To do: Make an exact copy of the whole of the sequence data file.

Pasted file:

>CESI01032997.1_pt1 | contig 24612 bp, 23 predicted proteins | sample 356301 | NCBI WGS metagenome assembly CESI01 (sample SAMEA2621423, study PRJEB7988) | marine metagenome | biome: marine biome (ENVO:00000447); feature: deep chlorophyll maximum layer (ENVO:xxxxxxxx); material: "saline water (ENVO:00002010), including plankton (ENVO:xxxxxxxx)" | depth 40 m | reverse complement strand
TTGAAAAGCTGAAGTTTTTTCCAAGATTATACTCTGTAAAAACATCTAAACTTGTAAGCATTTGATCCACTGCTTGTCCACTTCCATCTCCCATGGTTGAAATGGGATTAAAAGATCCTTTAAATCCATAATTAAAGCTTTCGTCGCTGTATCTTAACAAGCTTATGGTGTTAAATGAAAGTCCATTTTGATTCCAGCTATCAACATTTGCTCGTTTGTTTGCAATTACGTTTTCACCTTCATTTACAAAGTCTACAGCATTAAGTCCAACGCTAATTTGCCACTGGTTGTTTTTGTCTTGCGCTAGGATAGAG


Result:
>CESI01032997.1_pt1 | contig 24612 bp, 23 predicted proteins | sample 356301 | NCBI WGS metagenome assembly CESI01 (sample SAMEA2621423, study PRJEB7988) | marine metagenome | biome: marine biome (ENVO:00000447); feature: deep chlorophyll maximum layer (ENVO:xxxxxxxx); material: "saline water (ENVO:00002010), including plankton (ENVO:xxxxxxxx)" | depth 40 m | reverse complement strand
TTGAAAAGCTGAAGTTTTTTCCAAGATTATACTCTGTAAAAACATCTAAACTTGTAAGCATTTGATCCACTGCTTGTCCACTTCCATCTCCCATGGTTGAAATGGGATTAAAAGATCCTTTAAATCCATAATTAAAGCTTTCGTCGCTGTATCTTAACAAGCTTATGGTGTTAAATGAAAGTCCATTTTGATTCCAGCTATCAACATTTGCTCGTTTGTTTGCAATTACGTTTTCACCTTCATTTACAAAGTCTACAGCATTAAGTCCAACGCTAATTTGCCACTGGTTGTTTTTGTCTTGCGCTAGGATAGAG